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STM: A novel fully degradable scaffold can promote cartilage regeneration
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STM: A novel fully degradable scaffold can promote cartilage regeneration.
Osteoarthritis (OA) is one of the leading causes of pain and disability worldwide, affecting the lives of more than 300 million people worldwide .
In the United States, there are more than 32.5 million patients, and the annual cost of osteoarthritis per patient is estimated at $16,000 .
Surgical treatment of cartilage defects has traditionally focused on the use of transplanted replacement tissue grafts.
Despite its many advantages, alternative autografts and allografts have some disadvantages, including donor site morbidity (eg, pain and scarring), infection, immune responses (eg, allograft responses), and limited supply of transplanted tissue.
As an alternative, synthetic cartilage scaffolds have received considerable attention because there are no supply constraints and researchers can functionalize the scaffolds.
However, their widespread use has also been limited due to their inefficiency in generating hyaline cartilage after implantation.
Such grafts typically cannot bear weight in normal cartilage tissue and break down easily under repeated joint forces.
Therefore, it is necessary to seek a different method to effectively stimulate and accelerate the growth of cartilage.
Recently, the team of Professor Thanh D. Nguyen of the University of Connecticut published a research paper entitled Exercise-induced piezoelectric stimulation for cartilage regeneration in rabbits in Science Translational Medicine .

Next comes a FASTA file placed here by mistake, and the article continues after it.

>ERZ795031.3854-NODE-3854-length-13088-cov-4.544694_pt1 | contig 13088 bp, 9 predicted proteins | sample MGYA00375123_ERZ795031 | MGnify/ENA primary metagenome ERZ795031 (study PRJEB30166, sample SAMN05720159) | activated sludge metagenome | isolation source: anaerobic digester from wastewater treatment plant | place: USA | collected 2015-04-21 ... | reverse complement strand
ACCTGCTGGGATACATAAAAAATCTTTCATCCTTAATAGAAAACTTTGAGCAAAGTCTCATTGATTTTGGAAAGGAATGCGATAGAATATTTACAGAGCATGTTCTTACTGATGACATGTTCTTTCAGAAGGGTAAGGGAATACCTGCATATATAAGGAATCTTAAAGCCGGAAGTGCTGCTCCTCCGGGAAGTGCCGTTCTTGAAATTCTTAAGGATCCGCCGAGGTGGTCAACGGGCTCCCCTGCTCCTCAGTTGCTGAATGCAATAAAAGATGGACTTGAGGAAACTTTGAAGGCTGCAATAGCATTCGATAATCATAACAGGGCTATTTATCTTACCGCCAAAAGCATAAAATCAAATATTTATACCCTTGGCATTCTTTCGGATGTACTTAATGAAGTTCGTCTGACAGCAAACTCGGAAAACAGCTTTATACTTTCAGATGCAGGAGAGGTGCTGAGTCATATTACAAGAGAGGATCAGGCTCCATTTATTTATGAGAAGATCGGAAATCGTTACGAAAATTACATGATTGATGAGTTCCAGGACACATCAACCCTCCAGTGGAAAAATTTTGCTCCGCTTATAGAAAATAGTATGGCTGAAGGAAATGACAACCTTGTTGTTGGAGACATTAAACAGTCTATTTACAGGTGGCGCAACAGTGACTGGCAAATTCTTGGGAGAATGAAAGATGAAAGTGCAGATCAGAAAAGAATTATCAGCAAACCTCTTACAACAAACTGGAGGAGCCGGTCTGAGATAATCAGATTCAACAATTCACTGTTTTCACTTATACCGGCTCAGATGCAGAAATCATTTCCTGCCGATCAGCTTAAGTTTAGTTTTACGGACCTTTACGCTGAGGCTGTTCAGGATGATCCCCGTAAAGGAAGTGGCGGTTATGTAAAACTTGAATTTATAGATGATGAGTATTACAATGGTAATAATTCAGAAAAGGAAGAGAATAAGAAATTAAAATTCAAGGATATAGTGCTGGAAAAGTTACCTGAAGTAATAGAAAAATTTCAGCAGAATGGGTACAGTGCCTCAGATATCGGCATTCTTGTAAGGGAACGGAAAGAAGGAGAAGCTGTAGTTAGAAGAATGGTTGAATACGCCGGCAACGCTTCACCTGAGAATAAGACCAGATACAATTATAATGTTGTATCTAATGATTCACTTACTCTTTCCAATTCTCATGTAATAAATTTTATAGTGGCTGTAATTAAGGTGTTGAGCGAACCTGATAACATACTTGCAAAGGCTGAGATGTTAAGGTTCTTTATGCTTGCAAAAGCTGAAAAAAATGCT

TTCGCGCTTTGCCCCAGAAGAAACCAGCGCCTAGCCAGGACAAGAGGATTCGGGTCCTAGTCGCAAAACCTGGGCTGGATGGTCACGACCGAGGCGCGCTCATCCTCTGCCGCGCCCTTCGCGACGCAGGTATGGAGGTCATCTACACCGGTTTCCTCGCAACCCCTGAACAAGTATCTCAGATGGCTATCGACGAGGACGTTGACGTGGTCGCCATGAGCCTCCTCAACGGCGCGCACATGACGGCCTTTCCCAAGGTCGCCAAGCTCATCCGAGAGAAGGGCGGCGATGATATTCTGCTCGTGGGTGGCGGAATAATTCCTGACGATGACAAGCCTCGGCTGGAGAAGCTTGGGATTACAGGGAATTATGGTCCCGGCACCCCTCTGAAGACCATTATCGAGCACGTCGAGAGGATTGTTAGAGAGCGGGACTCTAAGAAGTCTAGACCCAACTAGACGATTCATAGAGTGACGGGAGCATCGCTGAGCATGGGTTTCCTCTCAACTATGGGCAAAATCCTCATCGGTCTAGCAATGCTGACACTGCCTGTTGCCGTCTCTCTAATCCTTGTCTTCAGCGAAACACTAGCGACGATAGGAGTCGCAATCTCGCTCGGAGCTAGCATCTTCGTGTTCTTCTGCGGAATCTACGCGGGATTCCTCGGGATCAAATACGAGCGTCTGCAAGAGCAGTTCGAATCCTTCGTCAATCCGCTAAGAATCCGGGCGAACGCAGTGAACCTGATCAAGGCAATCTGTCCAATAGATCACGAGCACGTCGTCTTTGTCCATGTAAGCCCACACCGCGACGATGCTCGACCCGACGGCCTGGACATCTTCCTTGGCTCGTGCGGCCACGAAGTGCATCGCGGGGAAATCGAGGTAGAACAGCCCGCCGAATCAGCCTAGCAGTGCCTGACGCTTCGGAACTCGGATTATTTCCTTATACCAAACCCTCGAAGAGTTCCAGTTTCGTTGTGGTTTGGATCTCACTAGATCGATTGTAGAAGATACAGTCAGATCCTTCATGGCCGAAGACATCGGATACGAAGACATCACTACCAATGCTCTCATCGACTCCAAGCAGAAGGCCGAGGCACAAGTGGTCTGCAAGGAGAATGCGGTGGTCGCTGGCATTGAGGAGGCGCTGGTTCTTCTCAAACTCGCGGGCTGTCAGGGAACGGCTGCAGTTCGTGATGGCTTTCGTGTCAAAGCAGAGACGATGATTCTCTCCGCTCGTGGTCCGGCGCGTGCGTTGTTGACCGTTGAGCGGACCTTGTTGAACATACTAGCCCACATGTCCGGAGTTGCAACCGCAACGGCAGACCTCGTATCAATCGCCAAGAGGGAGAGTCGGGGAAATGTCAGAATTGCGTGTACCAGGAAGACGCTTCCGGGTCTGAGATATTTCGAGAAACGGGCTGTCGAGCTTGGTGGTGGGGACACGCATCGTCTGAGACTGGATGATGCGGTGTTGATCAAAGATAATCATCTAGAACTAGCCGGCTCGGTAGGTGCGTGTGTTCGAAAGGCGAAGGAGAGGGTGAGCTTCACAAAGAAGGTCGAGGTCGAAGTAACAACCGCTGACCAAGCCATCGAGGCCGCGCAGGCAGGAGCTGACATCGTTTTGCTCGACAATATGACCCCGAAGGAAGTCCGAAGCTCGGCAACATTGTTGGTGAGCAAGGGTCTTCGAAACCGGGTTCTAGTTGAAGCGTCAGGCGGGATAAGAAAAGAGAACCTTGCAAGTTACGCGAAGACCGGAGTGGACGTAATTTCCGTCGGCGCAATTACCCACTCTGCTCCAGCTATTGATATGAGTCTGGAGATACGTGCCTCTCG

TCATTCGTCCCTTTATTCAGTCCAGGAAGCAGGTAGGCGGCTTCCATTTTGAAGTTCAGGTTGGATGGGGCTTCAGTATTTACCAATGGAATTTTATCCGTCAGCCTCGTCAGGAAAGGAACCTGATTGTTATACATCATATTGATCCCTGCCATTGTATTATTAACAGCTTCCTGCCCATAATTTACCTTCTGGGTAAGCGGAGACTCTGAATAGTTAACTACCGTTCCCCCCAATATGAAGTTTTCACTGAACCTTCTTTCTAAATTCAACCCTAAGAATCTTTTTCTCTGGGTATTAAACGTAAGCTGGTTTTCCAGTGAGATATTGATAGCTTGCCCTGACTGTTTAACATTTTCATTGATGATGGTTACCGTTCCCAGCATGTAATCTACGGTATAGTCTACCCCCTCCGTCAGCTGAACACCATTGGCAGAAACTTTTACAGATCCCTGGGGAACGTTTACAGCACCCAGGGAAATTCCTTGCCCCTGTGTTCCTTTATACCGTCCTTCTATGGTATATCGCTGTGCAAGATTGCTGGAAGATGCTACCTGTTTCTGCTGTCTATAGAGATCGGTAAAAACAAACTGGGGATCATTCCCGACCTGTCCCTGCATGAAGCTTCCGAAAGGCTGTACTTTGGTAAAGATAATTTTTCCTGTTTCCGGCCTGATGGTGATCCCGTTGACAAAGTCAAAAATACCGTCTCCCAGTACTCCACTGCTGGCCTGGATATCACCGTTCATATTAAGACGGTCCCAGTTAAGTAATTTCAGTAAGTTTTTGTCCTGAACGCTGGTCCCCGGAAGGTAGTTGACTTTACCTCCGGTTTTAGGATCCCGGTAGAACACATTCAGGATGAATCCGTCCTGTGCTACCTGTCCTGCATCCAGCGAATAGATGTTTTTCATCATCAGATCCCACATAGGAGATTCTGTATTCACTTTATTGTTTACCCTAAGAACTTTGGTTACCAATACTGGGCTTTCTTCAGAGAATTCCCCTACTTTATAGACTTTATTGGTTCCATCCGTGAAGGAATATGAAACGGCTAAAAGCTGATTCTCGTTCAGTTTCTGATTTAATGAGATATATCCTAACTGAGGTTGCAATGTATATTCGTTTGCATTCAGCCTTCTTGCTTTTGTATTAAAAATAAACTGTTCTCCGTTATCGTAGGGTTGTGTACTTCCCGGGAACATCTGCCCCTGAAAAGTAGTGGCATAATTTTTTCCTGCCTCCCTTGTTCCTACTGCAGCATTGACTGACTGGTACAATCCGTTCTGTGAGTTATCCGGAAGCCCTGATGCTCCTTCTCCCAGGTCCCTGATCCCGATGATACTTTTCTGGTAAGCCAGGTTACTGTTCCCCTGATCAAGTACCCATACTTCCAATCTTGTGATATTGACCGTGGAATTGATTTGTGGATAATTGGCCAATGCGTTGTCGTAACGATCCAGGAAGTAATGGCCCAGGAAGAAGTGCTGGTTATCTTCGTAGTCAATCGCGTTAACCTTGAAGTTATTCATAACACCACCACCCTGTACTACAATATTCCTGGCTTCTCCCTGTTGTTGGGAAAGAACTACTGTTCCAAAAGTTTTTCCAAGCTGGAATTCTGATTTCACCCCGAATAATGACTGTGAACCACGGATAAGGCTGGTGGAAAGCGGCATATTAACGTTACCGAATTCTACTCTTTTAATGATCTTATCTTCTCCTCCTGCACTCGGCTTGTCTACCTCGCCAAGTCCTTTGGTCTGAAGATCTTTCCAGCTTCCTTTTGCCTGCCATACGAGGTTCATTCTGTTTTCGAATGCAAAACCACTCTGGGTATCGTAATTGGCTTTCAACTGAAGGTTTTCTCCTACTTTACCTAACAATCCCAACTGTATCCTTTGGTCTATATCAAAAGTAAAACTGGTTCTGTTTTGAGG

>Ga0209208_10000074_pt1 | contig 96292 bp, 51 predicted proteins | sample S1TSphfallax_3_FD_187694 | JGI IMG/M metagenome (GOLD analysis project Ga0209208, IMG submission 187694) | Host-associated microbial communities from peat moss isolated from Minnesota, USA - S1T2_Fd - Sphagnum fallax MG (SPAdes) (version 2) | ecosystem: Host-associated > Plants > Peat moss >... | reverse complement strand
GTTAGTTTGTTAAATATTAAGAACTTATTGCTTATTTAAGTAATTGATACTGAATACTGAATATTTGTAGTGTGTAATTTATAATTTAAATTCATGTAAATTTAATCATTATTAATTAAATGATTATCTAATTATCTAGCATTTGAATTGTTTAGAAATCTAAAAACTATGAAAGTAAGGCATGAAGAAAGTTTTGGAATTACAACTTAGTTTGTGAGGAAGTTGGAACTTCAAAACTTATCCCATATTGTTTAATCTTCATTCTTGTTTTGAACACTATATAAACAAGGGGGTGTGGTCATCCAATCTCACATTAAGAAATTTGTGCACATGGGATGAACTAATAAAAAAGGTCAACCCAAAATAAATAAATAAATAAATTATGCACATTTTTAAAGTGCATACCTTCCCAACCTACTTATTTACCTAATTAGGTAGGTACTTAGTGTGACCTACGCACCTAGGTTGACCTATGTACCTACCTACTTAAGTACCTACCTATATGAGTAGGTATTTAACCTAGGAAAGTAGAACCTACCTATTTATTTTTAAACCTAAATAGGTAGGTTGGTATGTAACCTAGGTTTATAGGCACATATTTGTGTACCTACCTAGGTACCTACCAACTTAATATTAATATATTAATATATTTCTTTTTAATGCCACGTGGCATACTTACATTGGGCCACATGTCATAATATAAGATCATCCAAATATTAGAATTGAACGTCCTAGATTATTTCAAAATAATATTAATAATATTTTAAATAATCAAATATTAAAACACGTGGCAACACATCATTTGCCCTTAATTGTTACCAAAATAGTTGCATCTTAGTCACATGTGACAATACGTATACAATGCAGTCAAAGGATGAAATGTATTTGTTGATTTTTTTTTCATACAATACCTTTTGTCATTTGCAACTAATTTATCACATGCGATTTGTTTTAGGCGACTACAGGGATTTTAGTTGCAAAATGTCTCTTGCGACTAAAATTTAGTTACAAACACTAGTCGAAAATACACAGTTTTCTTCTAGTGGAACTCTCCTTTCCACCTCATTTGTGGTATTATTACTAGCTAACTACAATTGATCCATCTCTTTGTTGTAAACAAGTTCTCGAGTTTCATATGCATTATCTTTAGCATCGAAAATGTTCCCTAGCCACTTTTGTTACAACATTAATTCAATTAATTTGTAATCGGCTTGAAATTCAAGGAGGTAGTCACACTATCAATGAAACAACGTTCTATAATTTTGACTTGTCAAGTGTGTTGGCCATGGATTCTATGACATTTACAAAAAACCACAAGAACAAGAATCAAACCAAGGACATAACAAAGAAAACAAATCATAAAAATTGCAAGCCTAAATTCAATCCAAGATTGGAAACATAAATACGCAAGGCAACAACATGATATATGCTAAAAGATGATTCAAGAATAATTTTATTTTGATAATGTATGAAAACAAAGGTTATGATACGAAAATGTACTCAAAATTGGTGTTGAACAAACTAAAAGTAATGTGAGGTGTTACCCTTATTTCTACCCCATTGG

This study proposes a fully degradable scaffold based on the piezoelectric effect, which has a good effect of promoting chondrogenesis by controlling the polarization, charge amount and assembly of the scaffold.
In in vivo experiments, joint forces during exercise can be converted into electrical signals to stimulate and accelerate cartilage repair.
Piezoelectric materials deform when subjected to external forces and generate electrical charges on the surface. Bone and cartilage are inherently piezoelectric and respond to electrical stimulation. Previous research has shown that added electrical stimulation promotes bone and cartilage repair.
However, current devices for electrical stimulation, either through DC contact or capacitive coupling, have limitations, such as high infection rates, the potential for implant pain, and the stress associated with the surgical procedure, that prevent the widespread use of electrical stimulators. clinical.
When a non-invasive electrical stimulation device is applied to the knee joint, the externally generated electromagnetic field is greatly attenuated.
Devices implanted directly into the joint avoid the problem of tissue resorption. However, they often contain non-biodegradable materials and toxic batteries that must be removed through invasive procedures that can damage healing tissue.
Therefore, there is a need for a degradable implantable device that electrically stimulates tissues in the body, and is degraded and excreted by the body after completing its mission.
Based on the above inspiration, the researchers designed and fabricated a piezoelectric effect of L-polylactic acid (PLLA) film and assembled it into a three-dimensional scaffold.
The film is produced by electrospinning and will undergo natural polarization.